A colonoscopy can help to diagnose a whole range of gastrointestinal symptoms, but what does the procedure involve? If you're currently waiting for an NHS appointment, the thought of going private might be in your mind. Therefore, this post explains what it costs and what to expect.
A colonoscopy is a procedure which uses a camera attached to a thin, flexible tube to look inside your large intestine, also known as your colon or large bowel. It's used where medical screening or your physical symptoms have shown a need for further investigation. It's one of a range of diagnostic tests that can also include other endoscopy procedures.
There are several reasons why you might be referred for a colonoscopy procedure.
The national bowel cancer screening programme sends home testing kits to people between 60 and 74. You use it to collect samples of your poo; if these show signs of blood, you may be offered a colonoscopy.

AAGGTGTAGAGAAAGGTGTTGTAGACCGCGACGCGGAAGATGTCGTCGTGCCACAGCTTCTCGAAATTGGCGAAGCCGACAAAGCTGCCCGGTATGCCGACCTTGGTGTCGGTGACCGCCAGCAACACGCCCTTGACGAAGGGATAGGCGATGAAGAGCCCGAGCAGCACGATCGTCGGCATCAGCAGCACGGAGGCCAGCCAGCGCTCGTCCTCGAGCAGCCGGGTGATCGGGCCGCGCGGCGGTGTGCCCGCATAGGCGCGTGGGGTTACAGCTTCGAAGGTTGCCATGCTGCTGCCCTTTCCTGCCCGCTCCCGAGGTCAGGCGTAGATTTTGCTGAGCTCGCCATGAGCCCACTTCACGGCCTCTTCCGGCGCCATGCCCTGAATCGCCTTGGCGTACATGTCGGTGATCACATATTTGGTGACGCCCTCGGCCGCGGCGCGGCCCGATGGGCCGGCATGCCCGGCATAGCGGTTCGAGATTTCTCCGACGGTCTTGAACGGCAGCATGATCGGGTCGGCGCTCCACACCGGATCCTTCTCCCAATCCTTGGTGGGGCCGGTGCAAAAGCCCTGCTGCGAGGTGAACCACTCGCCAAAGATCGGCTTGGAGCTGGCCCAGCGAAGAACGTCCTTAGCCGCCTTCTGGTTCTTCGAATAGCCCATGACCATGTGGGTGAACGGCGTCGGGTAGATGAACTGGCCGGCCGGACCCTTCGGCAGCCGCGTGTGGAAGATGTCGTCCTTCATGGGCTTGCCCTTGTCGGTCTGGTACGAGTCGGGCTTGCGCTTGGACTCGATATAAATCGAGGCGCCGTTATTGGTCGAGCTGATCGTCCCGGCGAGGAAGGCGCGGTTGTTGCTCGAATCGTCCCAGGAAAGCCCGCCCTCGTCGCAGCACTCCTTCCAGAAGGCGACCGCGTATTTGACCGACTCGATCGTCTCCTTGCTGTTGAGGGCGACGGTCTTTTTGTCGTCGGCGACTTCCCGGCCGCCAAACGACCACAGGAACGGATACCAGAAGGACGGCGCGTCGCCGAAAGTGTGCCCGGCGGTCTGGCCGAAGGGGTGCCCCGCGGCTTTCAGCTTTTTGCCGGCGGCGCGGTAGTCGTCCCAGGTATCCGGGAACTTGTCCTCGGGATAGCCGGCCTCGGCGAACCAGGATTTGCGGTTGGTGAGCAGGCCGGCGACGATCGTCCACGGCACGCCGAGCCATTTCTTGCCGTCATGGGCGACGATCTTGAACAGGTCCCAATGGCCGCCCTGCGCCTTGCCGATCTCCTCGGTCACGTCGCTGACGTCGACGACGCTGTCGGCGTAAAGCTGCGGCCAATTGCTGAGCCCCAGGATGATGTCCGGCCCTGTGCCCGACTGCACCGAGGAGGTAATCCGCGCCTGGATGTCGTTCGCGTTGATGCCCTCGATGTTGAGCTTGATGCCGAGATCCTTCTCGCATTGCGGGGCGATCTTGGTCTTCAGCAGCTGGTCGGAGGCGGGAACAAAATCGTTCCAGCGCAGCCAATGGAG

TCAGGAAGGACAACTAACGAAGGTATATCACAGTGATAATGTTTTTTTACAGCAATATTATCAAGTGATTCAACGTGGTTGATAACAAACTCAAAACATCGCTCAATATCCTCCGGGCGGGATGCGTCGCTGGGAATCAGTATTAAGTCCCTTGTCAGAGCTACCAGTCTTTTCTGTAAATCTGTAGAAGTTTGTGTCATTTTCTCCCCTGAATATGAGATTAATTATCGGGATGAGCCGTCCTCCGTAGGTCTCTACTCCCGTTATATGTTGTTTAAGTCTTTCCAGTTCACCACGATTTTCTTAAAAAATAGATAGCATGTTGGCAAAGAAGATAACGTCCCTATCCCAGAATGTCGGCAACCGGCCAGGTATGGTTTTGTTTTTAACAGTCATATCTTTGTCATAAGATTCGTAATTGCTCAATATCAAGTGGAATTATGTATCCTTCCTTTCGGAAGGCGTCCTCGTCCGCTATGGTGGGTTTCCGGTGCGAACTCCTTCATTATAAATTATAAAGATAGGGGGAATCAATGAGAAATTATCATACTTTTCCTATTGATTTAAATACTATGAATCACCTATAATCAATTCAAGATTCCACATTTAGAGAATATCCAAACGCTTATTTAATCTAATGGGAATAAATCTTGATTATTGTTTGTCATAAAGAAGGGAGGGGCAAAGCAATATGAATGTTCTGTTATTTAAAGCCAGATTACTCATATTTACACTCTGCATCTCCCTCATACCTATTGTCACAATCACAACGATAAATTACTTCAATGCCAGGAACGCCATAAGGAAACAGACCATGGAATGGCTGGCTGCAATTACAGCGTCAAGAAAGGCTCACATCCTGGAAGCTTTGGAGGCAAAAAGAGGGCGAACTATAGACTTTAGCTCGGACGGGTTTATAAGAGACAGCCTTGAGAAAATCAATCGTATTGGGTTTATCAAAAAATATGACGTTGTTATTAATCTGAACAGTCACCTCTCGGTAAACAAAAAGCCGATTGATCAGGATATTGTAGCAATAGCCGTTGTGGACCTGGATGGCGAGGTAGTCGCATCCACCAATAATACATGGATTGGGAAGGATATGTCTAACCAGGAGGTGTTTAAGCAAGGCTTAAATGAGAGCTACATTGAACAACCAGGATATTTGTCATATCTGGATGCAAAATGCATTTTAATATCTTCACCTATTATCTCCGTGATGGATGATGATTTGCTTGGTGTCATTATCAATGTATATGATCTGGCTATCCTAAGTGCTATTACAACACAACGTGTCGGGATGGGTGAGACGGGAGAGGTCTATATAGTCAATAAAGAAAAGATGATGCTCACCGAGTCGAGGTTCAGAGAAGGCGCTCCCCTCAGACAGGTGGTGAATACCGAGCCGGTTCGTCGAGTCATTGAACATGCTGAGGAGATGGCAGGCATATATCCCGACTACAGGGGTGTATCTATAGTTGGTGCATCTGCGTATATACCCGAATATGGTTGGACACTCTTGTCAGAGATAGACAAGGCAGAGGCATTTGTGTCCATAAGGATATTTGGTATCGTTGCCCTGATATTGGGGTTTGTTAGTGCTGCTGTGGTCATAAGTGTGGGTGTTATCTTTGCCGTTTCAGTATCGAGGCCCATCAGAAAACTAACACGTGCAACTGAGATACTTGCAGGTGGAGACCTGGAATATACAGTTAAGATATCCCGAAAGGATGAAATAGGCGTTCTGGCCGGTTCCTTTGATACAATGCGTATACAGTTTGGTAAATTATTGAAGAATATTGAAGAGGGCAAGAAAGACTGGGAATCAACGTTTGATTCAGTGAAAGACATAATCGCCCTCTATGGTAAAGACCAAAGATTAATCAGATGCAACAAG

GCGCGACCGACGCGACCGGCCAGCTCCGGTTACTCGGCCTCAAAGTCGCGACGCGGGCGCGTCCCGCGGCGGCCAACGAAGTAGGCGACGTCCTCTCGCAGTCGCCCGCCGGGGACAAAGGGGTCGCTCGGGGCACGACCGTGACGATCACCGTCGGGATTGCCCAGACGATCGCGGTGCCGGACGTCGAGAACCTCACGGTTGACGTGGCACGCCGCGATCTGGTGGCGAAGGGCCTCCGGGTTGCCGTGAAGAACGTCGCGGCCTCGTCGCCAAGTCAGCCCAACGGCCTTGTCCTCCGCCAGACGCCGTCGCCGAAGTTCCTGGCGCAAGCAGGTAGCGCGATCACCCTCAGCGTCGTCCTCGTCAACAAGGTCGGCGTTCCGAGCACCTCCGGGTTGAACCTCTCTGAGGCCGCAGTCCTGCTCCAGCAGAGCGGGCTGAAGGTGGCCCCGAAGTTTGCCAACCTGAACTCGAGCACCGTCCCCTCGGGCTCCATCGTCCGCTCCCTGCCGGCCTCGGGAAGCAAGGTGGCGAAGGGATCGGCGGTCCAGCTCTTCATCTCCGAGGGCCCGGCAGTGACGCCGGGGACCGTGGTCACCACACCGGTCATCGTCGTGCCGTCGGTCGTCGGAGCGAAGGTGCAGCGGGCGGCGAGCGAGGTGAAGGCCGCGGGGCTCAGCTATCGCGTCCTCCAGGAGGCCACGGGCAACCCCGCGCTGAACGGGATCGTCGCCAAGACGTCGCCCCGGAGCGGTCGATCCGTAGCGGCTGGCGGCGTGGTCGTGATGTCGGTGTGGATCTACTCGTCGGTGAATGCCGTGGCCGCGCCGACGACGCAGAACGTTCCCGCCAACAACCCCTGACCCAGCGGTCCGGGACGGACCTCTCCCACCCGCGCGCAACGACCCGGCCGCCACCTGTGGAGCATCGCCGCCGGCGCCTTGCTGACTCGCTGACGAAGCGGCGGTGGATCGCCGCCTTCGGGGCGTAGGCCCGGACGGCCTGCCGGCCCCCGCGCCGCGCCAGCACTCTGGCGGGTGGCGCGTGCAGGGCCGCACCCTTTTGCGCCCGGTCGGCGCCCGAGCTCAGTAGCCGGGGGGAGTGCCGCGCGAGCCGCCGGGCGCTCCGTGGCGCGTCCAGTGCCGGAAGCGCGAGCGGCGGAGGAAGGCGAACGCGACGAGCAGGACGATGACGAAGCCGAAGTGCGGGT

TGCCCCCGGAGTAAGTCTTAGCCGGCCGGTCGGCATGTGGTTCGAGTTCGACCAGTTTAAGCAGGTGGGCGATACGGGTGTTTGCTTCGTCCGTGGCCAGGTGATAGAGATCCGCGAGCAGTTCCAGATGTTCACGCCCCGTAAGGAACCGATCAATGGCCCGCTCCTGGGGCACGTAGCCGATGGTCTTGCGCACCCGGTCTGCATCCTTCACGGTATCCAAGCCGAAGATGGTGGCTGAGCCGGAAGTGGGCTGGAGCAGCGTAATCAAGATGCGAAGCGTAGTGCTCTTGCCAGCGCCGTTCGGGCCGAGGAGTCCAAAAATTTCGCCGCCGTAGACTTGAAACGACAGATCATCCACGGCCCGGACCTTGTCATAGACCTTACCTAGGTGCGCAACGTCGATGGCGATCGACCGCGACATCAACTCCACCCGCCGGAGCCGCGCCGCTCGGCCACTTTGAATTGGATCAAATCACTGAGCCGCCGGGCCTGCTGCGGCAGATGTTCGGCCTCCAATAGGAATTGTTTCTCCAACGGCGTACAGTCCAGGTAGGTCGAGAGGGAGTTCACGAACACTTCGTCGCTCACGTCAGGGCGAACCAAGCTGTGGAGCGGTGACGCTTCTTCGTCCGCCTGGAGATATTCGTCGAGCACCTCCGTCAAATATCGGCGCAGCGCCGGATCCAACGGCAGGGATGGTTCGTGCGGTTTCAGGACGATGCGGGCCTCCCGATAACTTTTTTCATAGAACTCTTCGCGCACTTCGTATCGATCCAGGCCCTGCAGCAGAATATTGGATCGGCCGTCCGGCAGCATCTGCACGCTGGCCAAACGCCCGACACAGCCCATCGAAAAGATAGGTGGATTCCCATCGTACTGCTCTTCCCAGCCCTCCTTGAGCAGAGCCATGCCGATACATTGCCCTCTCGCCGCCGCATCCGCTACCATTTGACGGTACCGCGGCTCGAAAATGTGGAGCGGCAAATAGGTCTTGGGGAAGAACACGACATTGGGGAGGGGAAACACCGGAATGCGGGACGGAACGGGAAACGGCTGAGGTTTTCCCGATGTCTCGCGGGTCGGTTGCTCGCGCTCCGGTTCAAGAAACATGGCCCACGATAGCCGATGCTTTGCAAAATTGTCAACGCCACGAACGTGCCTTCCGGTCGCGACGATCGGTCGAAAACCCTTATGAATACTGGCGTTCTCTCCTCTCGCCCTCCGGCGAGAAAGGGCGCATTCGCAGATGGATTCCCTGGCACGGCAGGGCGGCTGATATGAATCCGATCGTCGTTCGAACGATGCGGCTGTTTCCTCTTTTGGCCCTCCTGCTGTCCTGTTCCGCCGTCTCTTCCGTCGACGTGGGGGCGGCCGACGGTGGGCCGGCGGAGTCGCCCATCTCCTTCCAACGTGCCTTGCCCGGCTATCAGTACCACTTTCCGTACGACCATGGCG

Colonoscopy procedures are used to investigate the following symptoms:
These symptoms may be a sign of small growths in your bowel, known as colon polyps. These are usually harmless but can develop into bowel cancers if left untreated.
Your bowel symptoms could also be a sign of other conditions:
Colonoscopy procedures allow your doctor to perform biopsies and remove polyps to give you a diagnosis.
If you need an investigation into your bowel problems, here's why a private colonoscopy may be the right choice for you.
If you've had an initial consultation with your GP or a consultant gastroenterologist, you may already know that you'll be facing a bit of a wait. Many bowel conditions, including bowel cancer, benefit from early intervention, so a private appointment lets you be seen and get an accurate diagnosis sooner.
You can choose which consultant gastroenterologist you see in the NHS, but private healthcare offers you a wider choice. You can choose a private hospital that's close to home or which has expertise in bowel symptoms. You can often also opt to see your NHS consultant privately.
Private healthcare companies invest heavily in the latest technologies and treatments. While it's not guaranteed, access to the newest equipment can make the procedure more comfortable and help you to recover quickly afterwards.